I woke up this morning to lots of dread. The days of me being able to control my exposure to Covid-19 are waning, and that reality is starting to hit me. After a summer of trying really hard to err on the side of positivity, of hoping leaders will do what’s best, I broke. I sat in my bed and sobbed.

Lately on Sundays, I have a bit of a different worship routine—I listen to one of Kate Bowler’s podcasts, followed by an episode of the Evolving Faith podcast, before tuning into church on Facebook Live. I’m behind on Bowler’s podcasts, and realized this morning I had missed one from last May, not long after Rachel Held Evans died. The topic was grief and her guest, Reverend Dr. Susan Dunlap, reminded listeners of disenfranchised grief.

I wrote about such grief a couple of years ago, as it relates to grieving the children I would never raise, but this morning it took on a different meaning. There is no societal recognition of the grief I feel facing down an unknown school year. There is no societal recognition of the grief I feel knowing my class sizes will be smaller, knowing that there is a possibility my colleagues and students might get sick—and not fully understanding the long-term consequences of such an illness. And no societal recognition of the grief I feel for how much my job is changing this school year.

Two hours after I listened to Bowler’s podcast, I tuned in to church, and the sermon was about grief.

(God is something else, amirite?)

Today’s sermon was delivered by Rev. Debra McKnight, and her words about grief reminded me that grief is a necessary human reaction that shouldn’t be reserved for losing a loved one. Paraphrasing here: she reminded me that we can grieve loss, tension, and life just being difficult. And grief is something we must honor and give its place if we want to move forward into healing.

I start back to school this week, first with schedule pickup, then my first full day of work time on Friday. Next Monday is the first day with all staff. We are moving forward with a plan that has unknown outcomes. The unknown is hard, this moment is hard, and if grieving helps me—or my students, friends, parents, colleagues—move forward, then please don’t deny that grief. Don’t default to toxic positivity and inundate us with platitudes. Don’t tell us to “get over it.” Sit with those educators and students in your life that right now might be feeling grief. Acknowledge their fear of the unknown. Support them how they need to be supported—which looks different for everyone. (For me, it’s usually memes and potatoes in any form.)

But I agree with the reverend: to move toward healing, we must first give place for the grief.

Sacred Sunday: The Messiah

In another lifetime, a boy asked me to go with him to a community choir that was singing Handel’s Messiah. I had done Messiah sing-a-longs in Utah before, but we pretty much just hit the high parts of his work, and I never paid close attention to what I was singing.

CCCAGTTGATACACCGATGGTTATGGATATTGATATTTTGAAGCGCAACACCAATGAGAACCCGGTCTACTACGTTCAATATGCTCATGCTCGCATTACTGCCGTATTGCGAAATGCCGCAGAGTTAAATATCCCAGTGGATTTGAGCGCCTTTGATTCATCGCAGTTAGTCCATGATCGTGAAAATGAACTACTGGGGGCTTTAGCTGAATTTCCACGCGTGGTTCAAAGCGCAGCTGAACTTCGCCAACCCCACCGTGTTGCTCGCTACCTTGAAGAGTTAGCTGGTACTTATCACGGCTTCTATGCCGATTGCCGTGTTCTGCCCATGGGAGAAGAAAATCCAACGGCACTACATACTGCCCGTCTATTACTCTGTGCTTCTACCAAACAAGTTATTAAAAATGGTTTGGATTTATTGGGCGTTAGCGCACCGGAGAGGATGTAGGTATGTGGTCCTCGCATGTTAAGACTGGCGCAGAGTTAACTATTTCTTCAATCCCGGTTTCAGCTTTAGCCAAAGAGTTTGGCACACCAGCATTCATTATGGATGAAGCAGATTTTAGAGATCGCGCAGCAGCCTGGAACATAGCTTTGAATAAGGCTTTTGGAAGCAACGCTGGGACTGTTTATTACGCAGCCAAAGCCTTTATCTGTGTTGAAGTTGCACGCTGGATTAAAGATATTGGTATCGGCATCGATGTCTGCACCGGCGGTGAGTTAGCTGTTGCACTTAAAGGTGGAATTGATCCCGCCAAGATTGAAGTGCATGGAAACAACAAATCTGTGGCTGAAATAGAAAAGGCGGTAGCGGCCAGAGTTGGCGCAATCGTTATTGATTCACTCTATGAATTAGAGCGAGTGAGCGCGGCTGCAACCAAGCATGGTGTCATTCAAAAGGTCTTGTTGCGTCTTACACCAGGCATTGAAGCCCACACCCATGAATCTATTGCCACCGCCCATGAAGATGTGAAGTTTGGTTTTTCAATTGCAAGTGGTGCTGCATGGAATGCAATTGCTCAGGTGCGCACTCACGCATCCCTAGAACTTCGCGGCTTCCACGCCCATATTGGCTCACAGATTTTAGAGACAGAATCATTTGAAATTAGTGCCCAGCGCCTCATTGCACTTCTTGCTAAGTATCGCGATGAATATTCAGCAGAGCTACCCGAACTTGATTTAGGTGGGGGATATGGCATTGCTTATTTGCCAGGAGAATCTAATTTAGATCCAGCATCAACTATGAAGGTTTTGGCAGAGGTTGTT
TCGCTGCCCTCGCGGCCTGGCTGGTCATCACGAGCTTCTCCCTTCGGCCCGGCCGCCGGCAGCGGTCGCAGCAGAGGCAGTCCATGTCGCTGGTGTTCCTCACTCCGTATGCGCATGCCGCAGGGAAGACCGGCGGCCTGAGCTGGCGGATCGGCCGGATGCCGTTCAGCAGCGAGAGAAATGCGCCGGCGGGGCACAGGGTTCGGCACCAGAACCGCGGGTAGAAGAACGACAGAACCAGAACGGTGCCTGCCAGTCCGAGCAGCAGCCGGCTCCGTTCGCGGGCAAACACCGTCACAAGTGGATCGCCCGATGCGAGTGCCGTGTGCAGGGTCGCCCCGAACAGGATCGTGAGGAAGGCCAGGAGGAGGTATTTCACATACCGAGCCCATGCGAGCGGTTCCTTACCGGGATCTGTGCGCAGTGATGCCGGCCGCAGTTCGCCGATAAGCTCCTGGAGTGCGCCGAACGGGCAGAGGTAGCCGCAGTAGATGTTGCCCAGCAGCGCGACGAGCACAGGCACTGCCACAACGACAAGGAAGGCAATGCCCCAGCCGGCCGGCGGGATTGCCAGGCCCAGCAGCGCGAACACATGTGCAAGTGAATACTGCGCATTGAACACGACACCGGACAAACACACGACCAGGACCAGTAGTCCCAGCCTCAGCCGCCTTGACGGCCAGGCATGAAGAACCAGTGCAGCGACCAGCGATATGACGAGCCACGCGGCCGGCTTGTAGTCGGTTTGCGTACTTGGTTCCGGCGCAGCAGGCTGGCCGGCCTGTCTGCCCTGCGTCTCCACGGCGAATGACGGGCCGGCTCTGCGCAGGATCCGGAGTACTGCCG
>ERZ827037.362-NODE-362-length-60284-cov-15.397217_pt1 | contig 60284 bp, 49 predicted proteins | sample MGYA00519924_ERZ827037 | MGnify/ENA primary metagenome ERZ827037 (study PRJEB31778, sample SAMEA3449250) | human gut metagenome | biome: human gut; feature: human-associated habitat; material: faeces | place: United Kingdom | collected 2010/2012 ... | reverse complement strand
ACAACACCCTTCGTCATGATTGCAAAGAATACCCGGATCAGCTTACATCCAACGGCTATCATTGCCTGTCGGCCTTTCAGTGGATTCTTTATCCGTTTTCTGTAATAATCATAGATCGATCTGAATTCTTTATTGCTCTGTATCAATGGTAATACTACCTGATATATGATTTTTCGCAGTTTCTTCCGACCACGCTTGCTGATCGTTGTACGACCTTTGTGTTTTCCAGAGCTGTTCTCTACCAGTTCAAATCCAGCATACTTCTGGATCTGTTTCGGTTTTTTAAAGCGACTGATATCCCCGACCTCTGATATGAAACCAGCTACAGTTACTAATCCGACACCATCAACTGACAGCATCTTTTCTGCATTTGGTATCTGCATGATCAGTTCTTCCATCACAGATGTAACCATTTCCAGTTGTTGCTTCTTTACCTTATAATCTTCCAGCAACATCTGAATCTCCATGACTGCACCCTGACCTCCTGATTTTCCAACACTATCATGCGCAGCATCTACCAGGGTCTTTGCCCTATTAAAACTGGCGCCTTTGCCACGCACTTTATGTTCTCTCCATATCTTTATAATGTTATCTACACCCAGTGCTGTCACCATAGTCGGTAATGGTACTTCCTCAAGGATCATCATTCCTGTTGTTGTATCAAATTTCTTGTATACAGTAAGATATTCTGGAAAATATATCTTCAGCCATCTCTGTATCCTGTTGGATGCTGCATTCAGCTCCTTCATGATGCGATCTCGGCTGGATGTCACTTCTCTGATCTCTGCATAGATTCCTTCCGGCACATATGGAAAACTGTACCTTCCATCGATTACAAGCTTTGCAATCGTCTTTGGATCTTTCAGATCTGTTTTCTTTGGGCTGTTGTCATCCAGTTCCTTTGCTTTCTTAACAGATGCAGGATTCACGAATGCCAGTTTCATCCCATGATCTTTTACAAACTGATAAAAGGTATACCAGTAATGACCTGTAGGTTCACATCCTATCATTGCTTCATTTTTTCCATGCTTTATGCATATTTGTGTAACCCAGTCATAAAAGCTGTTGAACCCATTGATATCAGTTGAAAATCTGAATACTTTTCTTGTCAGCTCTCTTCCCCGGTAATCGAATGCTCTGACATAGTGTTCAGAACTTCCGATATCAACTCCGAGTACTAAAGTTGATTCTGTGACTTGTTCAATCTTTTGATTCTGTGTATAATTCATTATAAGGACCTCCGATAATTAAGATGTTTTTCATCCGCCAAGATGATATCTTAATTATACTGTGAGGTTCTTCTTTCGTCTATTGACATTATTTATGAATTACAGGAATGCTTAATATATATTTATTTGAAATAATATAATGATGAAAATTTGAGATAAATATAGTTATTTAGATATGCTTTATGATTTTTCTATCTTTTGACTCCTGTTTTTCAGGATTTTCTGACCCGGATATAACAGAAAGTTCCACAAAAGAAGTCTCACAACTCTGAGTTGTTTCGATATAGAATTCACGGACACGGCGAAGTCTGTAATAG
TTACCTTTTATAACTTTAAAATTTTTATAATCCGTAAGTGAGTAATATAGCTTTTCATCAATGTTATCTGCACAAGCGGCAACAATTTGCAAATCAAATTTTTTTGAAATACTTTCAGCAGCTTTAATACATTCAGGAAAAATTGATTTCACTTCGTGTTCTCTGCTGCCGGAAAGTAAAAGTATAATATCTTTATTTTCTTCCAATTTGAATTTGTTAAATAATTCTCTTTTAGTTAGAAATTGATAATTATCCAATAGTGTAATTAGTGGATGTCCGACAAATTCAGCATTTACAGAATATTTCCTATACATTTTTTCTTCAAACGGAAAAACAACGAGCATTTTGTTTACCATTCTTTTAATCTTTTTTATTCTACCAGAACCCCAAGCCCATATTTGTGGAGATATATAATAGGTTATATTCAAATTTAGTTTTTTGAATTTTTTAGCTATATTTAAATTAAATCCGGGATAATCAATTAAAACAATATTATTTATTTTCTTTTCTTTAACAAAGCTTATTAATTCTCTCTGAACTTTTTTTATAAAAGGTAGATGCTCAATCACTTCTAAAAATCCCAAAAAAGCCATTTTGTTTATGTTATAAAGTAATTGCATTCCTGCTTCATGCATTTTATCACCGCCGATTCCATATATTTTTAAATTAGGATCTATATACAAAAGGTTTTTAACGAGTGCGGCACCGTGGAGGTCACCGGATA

This choir gave me the chance to really connect with the text and actually learn how to sing the alto parts on all the songs, instead of just kind of looking around for whatever note I happened to land on, be it alto, tenor, bass, or soprano.

Most everyone is familiar with the Hallelujah chorus, but less familiar with the rest. So here’s my two favorite pieces. The first one I love because it’s an alto solo, which hardly ever happens (skip to 5:00 for the choir to join in). And the second one I love because of the scripture it’s taken from–Isaiah 53:4.

Sacred Sunday: Mormon Pop Music

No, today’s music choice is not about The Killers or Neon Trees. Those are rock bands whose members happen to be Mormon. Today is about a singer whose music is poppy with very Mormon lyrics–Cherie Call.

She writes lyrics in a way that goes beyond a simple ABAB rhyme scheme. Telling the story is much more important to her than rhyming, and the result is just flat-out gorgeous lyrics. Makes me jealous.

I love this song and the stories she tells of the women far back in her family tree.

Sacred Sundays: The Lower Lights

I love the soft, slow sacred music as much as the next music fan, but every now and then, I need something with a little more oopmh on my Sundays.

Enter the Provo music consortium known as The Lower Lights. This is a group of LDS musicians–some famous, some not–who gather occasionally and revamp hymns not only of our faith, but also hymns of other Christian faiths.

Their two CDs are often my soundtrack traveling to my church building on Sunday mornings, but sometimes even during the week when I need a spiritual booster shot, I’ll listen to their music.

There’s so many I love that it’s so hard to pick just one favorite. So I picked two. Enjoy.

Sacred Sunday: MoTab

This weekend was the LDS church’s General Conference, in which I sat on the couch and watched/listened/slept to 8 hours of church. In three of the two-hour sessions, the Mormon Tabernacle Choir provided the music. Today they sang this song, one of my favorites. If you like Jesus, you’ll like this one.